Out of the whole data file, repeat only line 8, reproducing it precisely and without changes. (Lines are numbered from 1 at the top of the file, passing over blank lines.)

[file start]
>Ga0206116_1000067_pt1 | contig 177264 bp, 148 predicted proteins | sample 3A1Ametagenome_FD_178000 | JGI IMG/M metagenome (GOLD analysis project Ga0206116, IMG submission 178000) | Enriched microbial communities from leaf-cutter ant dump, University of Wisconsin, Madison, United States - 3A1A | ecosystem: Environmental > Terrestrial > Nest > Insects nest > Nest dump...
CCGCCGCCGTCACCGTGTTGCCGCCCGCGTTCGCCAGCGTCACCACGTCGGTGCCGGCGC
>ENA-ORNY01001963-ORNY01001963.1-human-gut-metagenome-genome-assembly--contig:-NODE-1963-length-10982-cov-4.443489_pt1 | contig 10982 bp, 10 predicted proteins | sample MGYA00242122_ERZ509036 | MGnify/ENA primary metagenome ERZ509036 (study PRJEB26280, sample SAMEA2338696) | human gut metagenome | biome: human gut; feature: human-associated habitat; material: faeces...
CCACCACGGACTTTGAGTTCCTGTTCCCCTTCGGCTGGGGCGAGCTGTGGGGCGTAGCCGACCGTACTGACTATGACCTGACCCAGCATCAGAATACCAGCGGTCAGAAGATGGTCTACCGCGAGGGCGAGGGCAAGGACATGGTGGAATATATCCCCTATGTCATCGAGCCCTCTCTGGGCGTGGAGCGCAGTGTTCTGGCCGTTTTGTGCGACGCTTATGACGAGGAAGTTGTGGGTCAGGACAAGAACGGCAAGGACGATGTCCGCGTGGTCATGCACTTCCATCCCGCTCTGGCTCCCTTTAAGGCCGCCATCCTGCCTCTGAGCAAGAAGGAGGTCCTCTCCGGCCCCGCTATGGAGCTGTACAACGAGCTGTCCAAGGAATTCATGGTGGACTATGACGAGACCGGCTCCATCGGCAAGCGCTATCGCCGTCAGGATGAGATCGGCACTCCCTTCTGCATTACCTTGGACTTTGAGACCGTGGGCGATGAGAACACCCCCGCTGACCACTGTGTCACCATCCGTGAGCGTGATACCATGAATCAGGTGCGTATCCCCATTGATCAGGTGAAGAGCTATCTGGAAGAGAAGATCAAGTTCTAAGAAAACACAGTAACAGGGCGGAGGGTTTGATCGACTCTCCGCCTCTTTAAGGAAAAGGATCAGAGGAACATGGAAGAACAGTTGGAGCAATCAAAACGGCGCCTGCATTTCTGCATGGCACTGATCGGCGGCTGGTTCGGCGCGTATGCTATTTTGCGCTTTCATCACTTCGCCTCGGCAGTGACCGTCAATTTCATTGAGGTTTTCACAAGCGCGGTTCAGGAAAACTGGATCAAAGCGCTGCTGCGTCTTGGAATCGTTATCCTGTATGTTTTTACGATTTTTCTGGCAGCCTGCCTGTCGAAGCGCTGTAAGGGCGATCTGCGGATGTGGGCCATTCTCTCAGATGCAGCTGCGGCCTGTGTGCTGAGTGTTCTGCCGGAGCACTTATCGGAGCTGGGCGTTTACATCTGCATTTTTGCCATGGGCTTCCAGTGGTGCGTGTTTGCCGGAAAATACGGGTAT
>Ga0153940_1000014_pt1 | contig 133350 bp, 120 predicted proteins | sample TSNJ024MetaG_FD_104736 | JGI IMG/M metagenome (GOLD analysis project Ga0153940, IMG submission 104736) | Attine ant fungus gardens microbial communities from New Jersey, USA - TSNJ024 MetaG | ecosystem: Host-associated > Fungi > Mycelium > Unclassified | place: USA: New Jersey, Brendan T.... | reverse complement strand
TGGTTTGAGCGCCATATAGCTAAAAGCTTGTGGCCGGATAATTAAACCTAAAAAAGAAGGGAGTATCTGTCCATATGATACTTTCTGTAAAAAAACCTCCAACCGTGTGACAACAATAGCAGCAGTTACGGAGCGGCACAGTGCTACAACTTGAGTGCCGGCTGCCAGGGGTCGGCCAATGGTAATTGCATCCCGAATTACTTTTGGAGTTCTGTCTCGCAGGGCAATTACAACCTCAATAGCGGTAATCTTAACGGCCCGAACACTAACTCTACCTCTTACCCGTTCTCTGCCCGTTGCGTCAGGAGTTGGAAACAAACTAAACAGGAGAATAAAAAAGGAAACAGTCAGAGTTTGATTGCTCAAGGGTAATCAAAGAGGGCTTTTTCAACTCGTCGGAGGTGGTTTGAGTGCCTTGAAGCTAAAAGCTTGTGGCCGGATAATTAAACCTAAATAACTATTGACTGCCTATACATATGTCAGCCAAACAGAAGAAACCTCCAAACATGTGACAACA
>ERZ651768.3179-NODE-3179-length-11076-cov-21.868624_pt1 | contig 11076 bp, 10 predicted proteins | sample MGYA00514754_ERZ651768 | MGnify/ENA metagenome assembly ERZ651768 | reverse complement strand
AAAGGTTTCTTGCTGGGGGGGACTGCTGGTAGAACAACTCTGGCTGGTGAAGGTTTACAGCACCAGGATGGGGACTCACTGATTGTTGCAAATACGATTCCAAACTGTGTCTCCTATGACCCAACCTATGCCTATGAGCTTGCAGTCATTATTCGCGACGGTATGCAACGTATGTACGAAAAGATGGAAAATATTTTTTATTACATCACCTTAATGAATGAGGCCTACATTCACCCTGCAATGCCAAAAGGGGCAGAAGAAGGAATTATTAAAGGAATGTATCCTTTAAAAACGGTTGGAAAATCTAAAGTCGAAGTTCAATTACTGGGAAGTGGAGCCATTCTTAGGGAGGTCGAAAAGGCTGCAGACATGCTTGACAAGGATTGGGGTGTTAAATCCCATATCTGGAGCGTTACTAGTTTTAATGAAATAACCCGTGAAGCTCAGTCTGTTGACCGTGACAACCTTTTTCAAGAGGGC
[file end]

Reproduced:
AAAGGTTTCTTGCTGGGGGGGACTGCTGGTAGAACAACTCTGGCTGGTGAAGGTTTACAGCACCAGGATGGGGACTCACTGATTGTTGCAAATACGATTCCAAACTGTGTCTCCTATGACCCAACCTATGCCTATGAGCTTGCAGTCATTATTCGCGACGGTATGCAACGTATGTACGAAAAGATGGAAAATATTTTTTATTACATCACCTTAATGAATGAGGCCTACATTCACCCTGCAATGCCAAAAGGGGCAGAAGAAGGAATTATTAAAGGAATGTATCCTTTAAAAACGGTTGGAAAATCTAAAGTCGAAGTTCAATTACTGGGAAGTGGAGCCATTCTTAGGGAGGTCGAAAAGGCTGCAGACATGCTTGACAAGGATTGGGGTGTTAAATCCCATATCTGGAGCGTTACTAGTTTTAATGAAATAACCCGTGAAGCTCAGTCTGTTGACCGTGACAACCTTTTTCAAGAGGGC